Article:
Svergun Group

Small-angle X-ray scattering from macromolecular solutions

The Svergun group runs and further enhances the biological small-angle X-ray scattering beamline at the PETRA III storage ring and develops novel approaches for scattering data analysis and hybrid structural modelling.


image of Dmitri Svergun

Dmitri Svergun

Joint Head of Research Infrastructures, Group Leader and Senior Scientist


Previous and current research

Small-angle X-ray scattering (SAXS) reveals low-resolution (1-2 nm) structures of biological macromolecules and functional complexes in solution. The resolution and reliability of SAXS-based structural models have increased significantly over the past decade. Subsequently, biological SAXS revealed a rapid growth of popularity in the scientific community worldwide.

Our group leads the development of novel approaches for SAXS data analysis and interpretation. We have developed methods for ab initio shape reconstruction, rigid body modelling, analysis of flexibility and oligomeric composition from SAXS data, widely employed in the community. Particular attention in our work is given to the joint use of SAXS with other structural and bioinformatics methods for hybrid modelling. The methods are implemented in the world’s most used SAXS program package, ATSAS, presently employed by more than 16,000 users from over 50 countries.

Our group operates and maintains a dedicated high brilliance synchrotron beamline – P12 at DESY’s third generation storage ring, PETRA III. P12 has a robotic sample changer for rapid automated experiments and possesses a data analysis pipeline for building structural models online. The beamline offers options for remote access, as well as an in-line purification setup using size exclusion chromatography with parallel biophysical and SAXS measurements (Figure 1). A high flux multi-layer optics and a fast Eiger-4M detector (Dectris, Switzerland) allow for kinetic studies with sub-millisecond time resolution.
In collaborative projects with the users from the ever-growing SAXS community, group members offer advice on sample preparation and provide help with data collection, analysis and structural modelling. SAXS is employed to study overall structural organisation and conformational transitions of macromolecules or complexes (Figure 2) and also to quantitatively characterise oligomeric mixtures, intrinsically unfolded proteins, hierarchical systems and other objects of high biological and medical importance.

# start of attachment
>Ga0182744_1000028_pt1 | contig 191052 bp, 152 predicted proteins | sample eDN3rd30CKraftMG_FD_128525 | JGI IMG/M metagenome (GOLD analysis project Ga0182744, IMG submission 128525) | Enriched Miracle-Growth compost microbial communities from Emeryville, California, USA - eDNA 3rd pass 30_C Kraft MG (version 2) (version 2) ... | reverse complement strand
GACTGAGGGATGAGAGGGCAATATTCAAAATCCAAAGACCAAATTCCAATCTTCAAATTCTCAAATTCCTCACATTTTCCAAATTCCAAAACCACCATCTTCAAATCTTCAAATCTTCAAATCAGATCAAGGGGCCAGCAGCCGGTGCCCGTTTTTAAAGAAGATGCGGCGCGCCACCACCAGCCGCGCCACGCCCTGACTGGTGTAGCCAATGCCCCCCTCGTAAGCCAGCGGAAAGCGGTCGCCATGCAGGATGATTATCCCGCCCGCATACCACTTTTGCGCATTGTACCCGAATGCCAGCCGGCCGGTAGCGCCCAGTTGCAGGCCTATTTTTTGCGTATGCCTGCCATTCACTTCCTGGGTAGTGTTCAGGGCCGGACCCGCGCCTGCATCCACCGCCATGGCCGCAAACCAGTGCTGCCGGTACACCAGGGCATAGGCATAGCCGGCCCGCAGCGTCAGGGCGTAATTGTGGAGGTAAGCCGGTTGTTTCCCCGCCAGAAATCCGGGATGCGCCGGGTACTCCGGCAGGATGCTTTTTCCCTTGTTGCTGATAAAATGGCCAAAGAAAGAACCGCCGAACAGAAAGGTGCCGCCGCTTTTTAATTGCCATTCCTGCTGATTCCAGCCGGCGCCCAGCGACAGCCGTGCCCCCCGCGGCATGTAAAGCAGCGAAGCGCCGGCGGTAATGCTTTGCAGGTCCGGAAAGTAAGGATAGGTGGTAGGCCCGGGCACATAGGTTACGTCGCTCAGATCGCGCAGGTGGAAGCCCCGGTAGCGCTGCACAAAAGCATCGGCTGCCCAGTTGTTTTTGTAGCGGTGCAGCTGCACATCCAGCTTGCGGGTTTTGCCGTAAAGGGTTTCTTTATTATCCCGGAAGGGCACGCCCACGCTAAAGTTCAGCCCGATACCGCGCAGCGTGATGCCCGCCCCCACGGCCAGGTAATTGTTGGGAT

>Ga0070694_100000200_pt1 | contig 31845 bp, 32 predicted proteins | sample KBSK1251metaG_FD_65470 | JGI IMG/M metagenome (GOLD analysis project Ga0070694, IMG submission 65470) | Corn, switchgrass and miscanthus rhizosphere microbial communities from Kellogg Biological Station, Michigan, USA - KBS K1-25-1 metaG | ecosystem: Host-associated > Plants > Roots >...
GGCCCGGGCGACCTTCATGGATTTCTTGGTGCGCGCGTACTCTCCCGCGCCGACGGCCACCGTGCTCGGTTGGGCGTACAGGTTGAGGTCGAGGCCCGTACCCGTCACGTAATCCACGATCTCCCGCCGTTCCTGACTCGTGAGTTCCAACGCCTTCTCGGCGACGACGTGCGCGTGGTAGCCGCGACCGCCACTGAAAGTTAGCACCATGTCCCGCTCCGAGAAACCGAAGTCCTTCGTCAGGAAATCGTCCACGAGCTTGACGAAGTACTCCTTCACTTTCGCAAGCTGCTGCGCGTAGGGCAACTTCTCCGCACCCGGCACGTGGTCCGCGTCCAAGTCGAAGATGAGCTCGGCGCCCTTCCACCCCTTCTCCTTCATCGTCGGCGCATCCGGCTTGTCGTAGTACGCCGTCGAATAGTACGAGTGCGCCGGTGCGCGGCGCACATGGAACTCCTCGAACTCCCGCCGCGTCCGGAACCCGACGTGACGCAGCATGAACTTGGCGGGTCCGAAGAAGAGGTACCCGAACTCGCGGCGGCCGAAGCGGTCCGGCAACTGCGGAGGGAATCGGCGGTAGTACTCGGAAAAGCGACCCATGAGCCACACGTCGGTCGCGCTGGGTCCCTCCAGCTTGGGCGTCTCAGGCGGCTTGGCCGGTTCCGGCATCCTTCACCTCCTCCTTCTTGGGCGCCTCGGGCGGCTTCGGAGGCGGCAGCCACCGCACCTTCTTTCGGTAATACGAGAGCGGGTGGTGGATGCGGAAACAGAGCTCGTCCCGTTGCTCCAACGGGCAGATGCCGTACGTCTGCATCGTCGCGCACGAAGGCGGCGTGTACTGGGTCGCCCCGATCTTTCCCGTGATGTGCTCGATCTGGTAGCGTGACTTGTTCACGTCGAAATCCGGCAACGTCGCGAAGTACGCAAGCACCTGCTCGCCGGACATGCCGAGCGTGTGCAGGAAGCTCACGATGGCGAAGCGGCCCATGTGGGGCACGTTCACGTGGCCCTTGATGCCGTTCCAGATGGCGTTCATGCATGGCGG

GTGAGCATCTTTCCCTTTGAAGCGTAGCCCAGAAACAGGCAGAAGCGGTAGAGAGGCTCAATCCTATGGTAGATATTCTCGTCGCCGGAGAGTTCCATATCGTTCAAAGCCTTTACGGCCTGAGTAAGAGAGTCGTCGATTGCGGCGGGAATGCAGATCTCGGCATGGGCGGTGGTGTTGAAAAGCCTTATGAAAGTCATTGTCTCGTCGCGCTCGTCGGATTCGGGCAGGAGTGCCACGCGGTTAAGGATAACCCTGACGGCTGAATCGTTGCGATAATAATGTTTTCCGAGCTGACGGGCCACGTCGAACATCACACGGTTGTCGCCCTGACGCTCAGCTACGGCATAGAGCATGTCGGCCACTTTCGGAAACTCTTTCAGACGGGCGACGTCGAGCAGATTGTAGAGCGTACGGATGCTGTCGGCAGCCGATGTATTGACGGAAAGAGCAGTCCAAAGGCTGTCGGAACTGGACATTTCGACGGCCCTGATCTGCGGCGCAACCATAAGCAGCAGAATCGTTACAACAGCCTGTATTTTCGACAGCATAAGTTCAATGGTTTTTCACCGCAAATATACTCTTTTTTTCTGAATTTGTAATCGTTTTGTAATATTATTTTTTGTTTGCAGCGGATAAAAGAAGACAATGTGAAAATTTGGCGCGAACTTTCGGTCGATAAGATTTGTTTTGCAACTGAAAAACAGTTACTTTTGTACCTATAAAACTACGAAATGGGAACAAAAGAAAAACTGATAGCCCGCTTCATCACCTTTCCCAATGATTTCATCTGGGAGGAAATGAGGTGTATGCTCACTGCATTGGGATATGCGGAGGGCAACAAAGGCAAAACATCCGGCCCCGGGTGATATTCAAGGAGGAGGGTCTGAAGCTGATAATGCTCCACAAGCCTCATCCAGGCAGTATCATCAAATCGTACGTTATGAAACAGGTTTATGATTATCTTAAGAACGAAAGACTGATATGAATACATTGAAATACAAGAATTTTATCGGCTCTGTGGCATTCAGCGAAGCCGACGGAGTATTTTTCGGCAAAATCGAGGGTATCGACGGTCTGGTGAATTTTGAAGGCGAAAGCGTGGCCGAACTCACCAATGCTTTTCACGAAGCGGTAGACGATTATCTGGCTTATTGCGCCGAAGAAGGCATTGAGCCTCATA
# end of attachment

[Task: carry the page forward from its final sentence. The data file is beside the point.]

Future projects and goals

The present and future work of the group includes:

  • Further methods development for the reconstruction of macromolecular structures from X-ray and neutron scattering data.
  • Hybrid applications of SAXS with crystallography, NMR, electron microscopy and bioinformatics to construct and validate structural models.
  • Participation in collaborative SAXS projects at the P12 beamline.
  • Further extension of P12 capabilities including time-resolved and anomalous scattering techniques.


Panjkovich A, Svergun DI. (2018) CHROMIXS: automatic and interactive analysis of chromatography-coupled small-angle X-ray scattering data. Bioinformatics, 34:1944-1946. doi: 10.1093/bioinformatics/btx846.

de Moura TR, Mozaffari-Jovin S, Szabó CZK, Schmitzová J, Dybkov O, Cretu C, Kachala M, Svergun D, Urlaub H, Lührmann R, Pena V. (2018) Prp19/Pso4 Is an Autoinhibited Ubiquitin Ligase Activated by Stepwise Assembly of Three Splicing Factors. Mol. Cell, 69: 979-992. doi: 10.1016/j.molcel.2018.02.022.


Figure 1: User interface of CHROMIXS (CHROMatography Inline X-ray Scattering) for rapid reduction and analysis of SEC-SAXS data, either automatically or interactively (Panjkovich & Svergun, 2018).
Figure 2: Ab initio shape (beads) and a rigid body model (Cα traces) of homotetrametic protein Prp19 constructed from its core crystal structure with added missing portions and peripheral WD40 domains (de Moura et al., 2018).